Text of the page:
Common - 75% females and 50% of males usually get at least one headache a month – up to 90% have not sought medical help. F>M.
Can be primary (eg cluster, migraine, tension) or secondary to an underlying organic pathology (eg space occupying lesion, raised intracranial pressure, arterial hypertension, meningitis, temporal arteritis).
Classically characterised by episodes of recurrent throbbing head pain associated with an aura – usually unilateral and with visual disturbances; usually begin in teenagers, but can start as late as 40 yrs; usually familial
Migraine with aura (classic migraine):
• visual aura precedes headache by up to 20 minutes (in both or one eye) – usually waviness, foggy, zigzag lines or blurred vision; less common auras are sensory (especially parathesia in limbs) or motor weakness
• headache lasts 6 –48 hours; most commonly 2 to 4 a month
• may also get vomiting, nausea, sensitivity to light (photophobia) and sound (phonophobia), irritability, malaise
• definite pathophysiological mechanism not yet known; most likely vascular factors involved, though neural hypothesis proposed
Migraine without aura (common migraine):
get headache without prodrome of visual disturbance; usually have at least one of nausea, vomiting and/or photophobia
usually has a longer course than classic migraine
Other types of migraine:
• transformational migraine (transforms or evolves from intermittent attacks to almost daily headaches)
• ophthalmoplegic migraine
• hemiplegic migraine
• aphasic migraine
• menstrual migraine
• identification of inciting factors control if possible; common exacerbating foods include those rich in tyramine (eg cheese, red wine), containing monosodium glutamate (eg Mexican food), alcoholic drinks and caffeinated beverages.
• initial management of acute attack – rest in quiet dark room; avoid movement, reading or watching TV; use aspirin or paracetamol; if vomiting prochlorperazine suppository or IM metoclopramide; if these measures unsuccessfully previously ergotamine at onset of prodrome
• non-pharmacological approaches can help (but not as effective as pharmacological approached) – biofeedback, stress management, stop smoking
• pharmacological prophylaxis (if frequent and severe) – aspirin; propranolol; pizotifen; amitriptyline
Cluster Headache (migrainous neuralgia):
Boring, sharp, piercing pain of rapid onset (in contrast to throbbing pain of migraine – though may be considered a variant of migraine headache) – may get nausea and vomiting. Usually unilateral – located around eye, temple, forehead or cheek region. Mean age of onset is around 25 yrs. M6x>F. Last 15 mins-2-3 hours. No prodromal symptoms. Usually distributed into clusters (eg daily for 3 weeks to 3months, then remitting for months to years). Treatment – 10 mins of oxygen is effective; ergotamine, methysergide, propranolol, verapamil. Subcutaneous injections of sumatriptan can halt attacks.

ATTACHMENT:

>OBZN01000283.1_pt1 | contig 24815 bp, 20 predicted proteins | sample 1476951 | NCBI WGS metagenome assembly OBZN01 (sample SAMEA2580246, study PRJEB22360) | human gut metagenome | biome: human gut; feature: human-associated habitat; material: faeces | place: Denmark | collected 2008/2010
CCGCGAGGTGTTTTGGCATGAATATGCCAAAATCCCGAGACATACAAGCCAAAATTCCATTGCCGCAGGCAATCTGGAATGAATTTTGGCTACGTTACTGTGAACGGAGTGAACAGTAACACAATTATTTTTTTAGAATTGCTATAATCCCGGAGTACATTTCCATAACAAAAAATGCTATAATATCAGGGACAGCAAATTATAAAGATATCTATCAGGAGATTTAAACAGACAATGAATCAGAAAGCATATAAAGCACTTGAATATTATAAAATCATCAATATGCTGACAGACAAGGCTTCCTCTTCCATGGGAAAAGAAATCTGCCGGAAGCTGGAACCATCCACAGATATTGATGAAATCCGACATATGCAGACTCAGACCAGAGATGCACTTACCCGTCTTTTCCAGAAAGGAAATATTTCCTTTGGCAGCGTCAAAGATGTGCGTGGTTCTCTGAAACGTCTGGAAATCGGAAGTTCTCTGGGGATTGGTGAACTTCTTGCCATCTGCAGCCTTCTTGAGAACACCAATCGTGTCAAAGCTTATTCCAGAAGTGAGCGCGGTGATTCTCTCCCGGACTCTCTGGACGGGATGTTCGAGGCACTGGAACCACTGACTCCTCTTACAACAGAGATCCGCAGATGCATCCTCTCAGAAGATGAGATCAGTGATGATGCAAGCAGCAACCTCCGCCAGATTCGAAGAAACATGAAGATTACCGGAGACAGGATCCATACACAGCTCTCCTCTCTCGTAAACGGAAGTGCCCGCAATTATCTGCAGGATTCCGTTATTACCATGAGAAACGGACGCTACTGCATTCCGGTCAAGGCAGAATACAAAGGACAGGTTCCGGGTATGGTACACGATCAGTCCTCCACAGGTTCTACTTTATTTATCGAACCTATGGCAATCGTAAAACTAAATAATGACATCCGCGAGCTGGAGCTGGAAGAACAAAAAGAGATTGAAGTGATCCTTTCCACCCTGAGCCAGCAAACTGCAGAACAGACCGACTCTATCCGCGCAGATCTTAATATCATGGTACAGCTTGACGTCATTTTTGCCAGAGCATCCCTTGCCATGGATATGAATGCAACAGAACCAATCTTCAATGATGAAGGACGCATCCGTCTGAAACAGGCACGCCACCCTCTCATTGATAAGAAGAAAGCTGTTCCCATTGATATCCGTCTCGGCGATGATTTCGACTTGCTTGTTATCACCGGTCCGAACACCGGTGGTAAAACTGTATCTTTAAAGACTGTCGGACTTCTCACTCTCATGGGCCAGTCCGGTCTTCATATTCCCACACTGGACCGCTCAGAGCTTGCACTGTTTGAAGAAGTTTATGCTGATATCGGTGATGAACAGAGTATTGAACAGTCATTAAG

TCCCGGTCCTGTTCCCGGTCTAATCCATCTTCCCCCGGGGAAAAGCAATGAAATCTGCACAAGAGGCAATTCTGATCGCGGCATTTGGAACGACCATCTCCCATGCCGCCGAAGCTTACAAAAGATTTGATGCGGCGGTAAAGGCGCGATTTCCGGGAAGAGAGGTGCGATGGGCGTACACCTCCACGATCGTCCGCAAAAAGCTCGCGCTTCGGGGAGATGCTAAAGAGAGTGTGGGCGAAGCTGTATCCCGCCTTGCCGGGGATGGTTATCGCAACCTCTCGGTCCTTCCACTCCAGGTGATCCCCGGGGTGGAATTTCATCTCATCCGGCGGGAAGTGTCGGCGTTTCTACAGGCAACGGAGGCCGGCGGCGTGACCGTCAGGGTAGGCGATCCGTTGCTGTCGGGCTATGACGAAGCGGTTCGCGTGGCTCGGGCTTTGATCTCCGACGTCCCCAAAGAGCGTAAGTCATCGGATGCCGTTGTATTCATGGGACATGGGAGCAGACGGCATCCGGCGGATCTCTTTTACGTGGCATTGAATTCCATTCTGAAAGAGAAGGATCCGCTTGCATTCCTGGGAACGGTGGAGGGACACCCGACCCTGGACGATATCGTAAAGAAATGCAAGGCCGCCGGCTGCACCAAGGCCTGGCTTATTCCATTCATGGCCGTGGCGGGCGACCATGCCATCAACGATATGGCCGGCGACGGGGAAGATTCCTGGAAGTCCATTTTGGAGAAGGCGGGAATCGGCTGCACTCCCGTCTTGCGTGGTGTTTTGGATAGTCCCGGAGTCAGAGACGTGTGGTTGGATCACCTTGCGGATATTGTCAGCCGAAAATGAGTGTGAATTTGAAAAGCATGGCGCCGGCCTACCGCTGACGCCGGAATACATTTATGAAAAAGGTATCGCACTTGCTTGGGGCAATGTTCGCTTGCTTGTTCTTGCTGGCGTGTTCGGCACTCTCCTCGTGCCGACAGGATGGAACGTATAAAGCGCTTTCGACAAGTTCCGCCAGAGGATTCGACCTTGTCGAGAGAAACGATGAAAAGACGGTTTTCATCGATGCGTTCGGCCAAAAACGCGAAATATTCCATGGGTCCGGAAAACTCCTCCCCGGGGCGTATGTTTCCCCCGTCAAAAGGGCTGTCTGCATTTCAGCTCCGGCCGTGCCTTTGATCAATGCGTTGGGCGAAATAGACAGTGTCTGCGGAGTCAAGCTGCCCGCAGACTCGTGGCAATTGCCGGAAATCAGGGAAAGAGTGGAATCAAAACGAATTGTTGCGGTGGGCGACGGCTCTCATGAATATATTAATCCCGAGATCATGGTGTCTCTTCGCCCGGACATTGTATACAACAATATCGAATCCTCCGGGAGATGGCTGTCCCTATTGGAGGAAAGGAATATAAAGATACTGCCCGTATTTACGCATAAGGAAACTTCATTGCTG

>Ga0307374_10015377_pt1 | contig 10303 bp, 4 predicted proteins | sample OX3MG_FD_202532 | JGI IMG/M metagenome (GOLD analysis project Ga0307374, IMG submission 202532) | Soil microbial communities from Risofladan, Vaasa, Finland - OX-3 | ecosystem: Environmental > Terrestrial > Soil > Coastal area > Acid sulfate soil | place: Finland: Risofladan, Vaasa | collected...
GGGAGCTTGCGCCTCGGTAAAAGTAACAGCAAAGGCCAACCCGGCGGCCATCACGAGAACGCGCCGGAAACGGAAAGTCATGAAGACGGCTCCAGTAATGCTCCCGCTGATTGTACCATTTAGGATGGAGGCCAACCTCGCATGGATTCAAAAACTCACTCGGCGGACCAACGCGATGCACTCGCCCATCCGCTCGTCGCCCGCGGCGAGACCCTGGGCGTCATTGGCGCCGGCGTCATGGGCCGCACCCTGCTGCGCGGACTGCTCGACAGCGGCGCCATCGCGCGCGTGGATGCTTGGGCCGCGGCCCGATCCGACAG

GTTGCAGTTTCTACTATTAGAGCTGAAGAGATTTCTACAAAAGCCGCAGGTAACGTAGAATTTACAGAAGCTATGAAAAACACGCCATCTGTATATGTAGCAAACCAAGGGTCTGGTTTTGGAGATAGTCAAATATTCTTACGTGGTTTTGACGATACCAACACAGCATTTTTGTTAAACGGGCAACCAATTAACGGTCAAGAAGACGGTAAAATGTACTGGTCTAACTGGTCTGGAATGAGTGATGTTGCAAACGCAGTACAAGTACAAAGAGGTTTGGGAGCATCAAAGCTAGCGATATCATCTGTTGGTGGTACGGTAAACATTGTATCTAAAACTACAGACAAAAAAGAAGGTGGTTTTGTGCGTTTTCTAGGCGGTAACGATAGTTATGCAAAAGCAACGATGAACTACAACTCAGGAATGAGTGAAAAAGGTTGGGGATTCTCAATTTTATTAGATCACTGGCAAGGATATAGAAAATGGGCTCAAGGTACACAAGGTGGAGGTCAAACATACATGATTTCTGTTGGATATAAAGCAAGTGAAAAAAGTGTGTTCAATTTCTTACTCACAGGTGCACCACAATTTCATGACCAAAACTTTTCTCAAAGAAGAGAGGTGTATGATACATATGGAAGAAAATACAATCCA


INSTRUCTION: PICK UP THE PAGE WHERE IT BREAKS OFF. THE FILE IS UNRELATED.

This type of headache is usually experienced by almost everybody at some stage. Dull constant pain with feeling of pressure and tightness – bilateral and diffuse distribution (most commonly in temporal region). F>M. Sporadic. Pain often less noticeable when occupied with some activity. Usually less painful in morning becomes worse during day. Usually bilateral. Often have neck and scalp muscle tightness – relieved by massage. Headache usually relieved by aspirin or acetaminophen often do not seek medical help. Stress management and muscle relaxation techniques often help. If severe, amitriptyline can be used.
Brief lancinating/stabbing pain in distribution of fifth (trigeminal) cranial nerve - lasts several seconds to minutes; more common on right side; usually middle aged to elderly; often have trigger points on face and pain may be stimulated by touching them.
Treatment – phenytoin, carbamazepine, baclofen; surgical decompression of the trigeminal ganglion.
Other types of headaches:
• atypical facial pain (often associated with a depressive illness)
• ‘ice cream’ headache (sharp and severe’; lasts a few minutes; triggered by cold stimuli)
• ice-pick headache (sudden stabbing pains around temple that last 2-3 seconds occurring many times a day; poorly understood; responds to indomethacin)
• temporal/giant cell arteritis (usually severe pain in one temple)
• postcoital headache (intense, pulsatile, sudden onset of pain in entire head following orgasm)
• post-concussion syndrome (diffuse head pain; irritable; poor concentration; may persist for up to 12 months)
• exertional headache (bursting pain; lasts several minutes; pain is generalised)
• idiopathic intracranial hypertension (IIH)
• intracranial mass lesions (symptoms are similar to other types of headaches, but often awake early in morning with headache; may have focal neurological abnormalities)
Headaches due to increased intracranial pressure usually worse in morning and get better during day; may have vomiting in morning; worse when bend forward, when coughing or straining; analgesics are effective; usually a mild dull ache.